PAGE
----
Retracing our steps through the Inner Himalayan mountains and Dochu La (3,140m) pass and Thimphu to reach Paro. It snowed up in the mountains the day prior and the roads were just opened. The roads were still a bit treacherous and in many areas, we had to wait on one side of the road as it had room for only one vehicle at a time.
One of the reasons I visited Bhutan this time of the year is to catch the Punakha Domchoe Festival. Part of the difference with other Domchoe festivals is that of the dramatic recreation of a 17th century battle scene of a Tibetan army invading Bhutan and eventually withdrawing. Quite unfortunate as it was raining today – but the “show” went on, albeit with less crowd in attendance. It was held at Punakha Dzong, a postcard perfect dzong that is serenely monastic. Built in 1637, this is the winter home of the Je Khenpo (Chief Abbot) and is the venue for…
That’s “hello” in Dzongkha, the official language of Bhutan. It took me some time to learn it. I say goodbye to the surreal and ethereal Punakha Valley today (and the stunning Uma by COMO,Punakha lodge that I stayed at for three nights) as I travel to Paro through Thimphu. The UMA by COMO lodge is by no exaggeration a slice of heaven. Genuinely warm, thoughtful and friendly service, subtle but gorgeous architecture and the excellent food served. The hotel even packs my lunch for my daily outings. And did I mention the breathtaking views?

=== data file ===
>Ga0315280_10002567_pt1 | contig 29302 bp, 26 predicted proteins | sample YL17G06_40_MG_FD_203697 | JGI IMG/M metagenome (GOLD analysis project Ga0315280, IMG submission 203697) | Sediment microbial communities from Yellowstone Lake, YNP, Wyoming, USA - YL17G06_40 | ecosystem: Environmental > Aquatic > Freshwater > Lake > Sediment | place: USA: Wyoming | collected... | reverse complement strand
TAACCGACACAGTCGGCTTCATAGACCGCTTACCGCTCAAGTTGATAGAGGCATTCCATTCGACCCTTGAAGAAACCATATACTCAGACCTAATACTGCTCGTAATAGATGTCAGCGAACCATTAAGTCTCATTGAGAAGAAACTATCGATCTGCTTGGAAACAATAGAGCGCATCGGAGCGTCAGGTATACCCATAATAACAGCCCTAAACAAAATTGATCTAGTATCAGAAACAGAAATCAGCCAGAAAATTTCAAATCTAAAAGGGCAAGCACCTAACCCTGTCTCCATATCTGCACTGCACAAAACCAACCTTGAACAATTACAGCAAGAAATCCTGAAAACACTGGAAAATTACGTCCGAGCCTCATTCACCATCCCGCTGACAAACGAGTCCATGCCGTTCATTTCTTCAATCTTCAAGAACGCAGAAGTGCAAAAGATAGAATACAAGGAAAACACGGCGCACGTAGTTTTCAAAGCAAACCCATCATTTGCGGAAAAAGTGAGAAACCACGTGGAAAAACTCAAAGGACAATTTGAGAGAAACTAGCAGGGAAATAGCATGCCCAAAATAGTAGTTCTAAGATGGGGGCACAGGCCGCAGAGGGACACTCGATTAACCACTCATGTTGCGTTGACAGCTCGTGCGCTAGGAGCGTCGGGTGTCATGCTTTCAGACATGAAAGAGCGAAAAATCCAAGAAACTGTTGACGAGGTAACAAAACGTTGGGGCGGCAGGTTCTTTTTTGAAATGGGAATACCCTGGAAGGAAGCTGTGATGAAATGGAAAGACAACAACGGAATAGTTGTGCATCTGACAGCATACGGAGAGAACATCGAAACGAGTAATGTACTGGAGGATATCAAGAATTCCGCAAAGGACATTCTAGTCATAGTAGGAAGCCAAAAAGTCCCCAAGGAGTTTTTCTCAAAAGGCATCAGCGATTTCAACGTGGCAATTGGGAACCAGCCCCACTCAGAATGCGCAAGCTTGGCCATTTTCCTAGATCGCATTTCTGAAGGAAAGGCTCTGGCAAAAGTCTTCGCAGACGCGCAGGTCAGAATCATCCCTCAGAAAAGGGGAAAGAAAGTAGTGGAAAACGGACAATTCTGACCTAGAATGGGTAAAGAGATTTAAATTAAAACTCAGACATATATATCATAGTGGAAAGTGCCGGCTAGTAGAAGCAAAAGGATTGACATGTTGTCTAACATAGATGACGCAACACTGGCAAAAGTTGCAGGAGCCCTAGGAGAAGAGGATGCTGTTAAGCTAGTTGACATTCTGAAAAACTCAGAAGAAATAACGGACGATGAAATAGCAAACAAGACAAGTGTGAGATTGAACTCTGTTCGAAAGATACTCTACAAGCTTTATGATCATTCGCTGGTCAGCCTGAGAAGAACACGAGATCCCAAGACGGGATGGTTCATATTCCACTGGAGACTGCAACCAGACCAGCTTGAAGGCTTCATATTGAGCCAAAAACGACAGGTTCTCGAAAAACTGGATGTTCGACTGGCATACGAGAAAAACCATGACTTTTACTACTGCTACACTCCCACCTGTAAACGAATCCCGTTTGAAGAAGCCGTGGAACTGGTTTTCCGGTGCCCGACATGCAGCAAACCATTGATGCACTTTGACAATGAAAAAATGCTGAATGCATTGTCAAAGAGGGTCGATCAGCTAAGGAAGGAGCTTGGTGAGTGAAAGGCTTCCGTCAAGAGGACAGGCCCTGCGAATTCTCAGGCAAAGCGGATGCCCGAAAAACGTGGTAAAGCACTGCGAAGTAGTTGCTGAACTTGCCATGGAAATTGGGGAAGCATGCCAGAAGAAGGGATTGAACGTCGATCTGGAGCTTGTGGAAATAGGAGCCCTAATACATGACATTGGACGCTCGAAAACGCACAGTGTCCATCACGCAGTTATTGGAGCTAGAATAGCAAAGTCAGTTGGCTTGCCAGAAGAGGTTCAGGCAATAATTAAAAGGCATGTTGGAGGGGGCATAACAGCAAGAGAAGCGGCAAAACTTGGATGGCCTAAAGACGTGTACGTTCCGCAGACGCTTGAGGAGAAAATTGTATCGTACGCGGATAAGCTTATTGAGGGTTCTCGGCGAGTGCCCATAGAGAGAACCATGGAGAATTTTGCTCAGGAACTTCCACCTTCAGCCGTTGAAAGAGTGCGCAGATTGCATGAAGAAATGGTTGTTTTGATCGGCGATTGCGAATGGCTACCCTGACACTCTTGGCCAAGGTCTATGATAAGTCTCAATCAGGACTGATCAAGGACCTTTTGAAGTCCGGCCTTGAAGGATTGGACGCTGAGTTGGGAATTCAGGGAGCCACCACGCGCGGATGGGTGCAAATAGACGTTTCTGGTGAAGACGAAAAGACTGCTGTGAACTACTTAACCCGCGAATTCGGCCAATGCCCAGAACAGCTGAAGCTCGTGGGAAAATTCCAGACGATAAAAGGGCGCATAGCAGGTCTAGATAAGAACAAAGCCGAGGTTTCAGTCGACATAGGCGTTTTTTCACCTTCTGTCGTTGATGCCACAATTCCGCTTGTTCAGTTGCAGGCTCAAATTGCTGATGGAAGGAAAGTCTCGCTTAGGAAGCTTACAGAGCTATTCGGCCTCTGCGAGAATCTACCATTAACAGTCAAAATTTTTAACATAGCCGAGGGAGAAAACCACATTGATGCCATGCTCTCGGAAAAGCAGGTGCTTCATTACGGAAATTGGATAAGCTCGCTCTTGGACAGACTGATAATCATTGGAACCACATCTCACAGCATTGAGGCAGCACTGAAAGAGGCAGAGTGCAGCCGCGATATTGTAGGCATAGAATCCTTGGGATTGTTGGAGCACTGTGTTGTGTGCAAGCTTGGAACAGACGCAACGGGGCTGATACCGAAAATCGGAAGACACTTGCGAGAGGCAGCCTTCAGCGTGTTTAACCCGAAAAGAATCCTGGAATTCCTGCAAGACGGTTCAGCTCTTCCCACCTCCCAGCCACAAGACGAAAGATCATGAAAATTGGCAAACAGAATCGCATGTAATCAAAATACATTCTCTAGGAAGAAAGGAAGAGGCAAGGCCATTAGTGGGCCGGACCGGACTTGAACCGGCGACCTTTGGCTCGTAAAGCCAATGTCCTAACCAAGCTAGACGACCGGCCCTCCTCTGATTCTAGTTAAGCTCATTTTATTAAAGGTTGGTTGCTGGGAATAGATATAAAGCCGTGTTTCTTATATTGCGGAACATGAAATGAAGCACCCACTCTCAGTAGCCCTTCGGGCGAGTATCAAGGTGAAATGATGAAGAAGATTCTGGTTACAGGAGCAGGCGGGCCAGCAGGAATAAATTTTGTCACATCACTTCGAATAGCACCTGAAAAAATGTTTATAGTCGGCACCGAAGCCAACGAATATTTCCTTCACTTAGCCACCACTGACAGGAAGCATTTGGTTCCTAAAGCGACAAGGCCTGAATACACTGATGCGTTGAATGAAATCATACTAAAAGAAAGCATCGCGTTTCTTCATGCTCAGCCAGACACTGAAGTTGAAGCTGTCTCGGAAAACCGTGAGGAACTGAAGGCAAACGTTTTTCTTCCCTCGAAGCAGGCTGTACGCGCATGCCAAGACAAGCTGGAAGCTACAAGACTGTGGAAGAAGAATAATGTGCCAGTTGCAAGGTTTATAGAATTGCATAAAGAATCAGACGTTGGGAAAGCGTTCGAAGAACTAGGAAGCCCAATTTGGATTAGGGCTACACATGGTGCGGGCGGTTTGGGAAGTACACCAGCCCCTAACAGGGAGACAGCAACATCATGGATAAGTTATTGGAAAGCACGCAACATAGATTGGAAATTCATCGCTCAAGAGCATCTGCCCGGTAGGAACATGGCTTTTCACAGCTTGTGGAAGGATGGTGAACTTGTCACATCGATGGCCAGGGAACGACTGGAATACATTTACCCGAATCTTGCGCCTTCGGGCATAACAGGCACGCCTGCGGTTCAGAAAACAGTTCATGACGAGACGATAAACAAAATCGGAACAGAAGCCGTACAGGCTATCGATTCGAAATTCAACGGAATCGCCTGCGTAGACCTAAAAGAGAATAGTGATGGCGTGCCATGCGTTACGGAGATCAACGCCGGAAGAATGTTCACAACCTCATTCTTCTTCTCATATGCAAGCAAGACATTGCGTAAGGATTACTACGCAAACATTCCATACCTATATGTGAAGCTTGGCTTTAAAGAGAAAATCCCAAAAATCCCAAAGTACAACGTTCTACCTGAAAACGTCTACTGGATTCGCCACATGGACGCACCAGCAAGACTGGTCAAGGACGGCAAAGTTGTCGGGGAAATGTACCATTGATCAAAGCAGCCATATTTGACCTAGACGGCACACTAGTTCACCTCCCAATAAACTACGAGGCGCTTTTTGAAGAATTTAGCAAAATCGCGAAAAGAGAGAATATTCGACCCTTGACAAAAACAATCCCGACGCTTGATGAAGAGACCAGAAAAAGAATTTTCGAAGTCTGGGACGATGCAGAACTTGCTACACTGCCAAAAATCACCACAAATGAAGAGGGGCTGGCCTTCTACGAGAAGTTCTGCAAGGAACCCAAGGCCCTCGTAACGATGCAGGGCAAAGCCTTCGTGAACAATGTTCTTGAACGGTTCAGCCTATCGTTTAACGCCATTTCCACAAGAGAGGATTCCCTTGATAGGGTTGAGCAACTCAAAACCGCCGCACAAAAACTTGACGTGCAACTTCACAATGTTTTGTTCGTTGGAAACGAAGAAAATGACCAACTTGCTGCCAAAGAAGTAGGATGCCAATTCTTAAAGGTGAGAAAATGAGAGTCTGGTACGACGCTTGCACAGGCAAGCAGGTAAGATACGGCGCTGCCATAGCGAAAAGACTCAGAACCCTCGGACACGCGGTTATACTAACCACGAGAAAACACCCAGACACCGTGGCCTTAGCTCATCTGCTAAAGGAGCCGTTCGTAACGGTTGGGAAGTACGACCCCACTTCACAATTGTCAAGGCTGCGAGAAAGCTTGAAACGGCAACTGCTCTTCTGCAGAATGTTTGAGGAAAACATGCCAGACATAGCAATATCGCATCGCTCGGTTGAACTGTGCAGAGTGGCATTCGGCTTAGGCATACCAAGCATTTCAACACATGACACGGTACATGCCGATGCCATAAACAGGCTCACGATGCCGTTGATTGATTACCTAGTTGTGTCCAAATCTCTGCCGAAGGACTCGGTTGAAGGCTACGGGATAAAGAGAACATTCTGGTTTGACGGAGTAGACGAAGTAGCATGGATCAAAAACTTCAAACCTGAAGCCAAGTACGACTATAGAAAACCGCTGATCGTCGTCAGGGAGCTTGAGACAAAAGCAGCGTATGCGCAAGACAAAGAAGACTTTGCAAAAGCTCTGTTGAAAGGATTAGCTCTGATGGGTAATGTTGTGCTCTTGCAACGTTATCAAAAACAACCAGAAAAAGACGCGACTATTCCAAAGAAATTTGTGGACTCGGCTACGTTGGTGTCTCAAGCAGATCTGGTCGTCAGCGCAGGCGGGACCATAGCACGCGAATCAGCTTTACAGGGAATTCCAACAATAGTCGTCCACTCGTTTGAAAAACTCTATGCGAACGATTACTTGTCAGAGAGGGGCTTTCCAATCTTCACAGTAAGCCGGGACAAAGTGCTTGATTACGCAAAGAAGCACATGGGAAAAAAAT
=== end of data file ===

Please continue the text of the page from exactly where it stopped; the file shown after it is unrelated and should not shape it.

Punakha served as Bhutan’s capital for over 300 years, before it was moved to Thimphu, with the first king crowned here in 1907. It sits in a fertile and beautiful valley at the junction of Mo Chhu (Mother River) and Pho Chhu (Father River). The 4-hour hike through rice and mustard fields started by crossing the river over a suspension bridge and ended on top of the mountain to visit a temple. The guides call this “Deep Trekking” — journeys that takes one under the surface and given with the opportunity to interact and connect with people, landscape, religion and…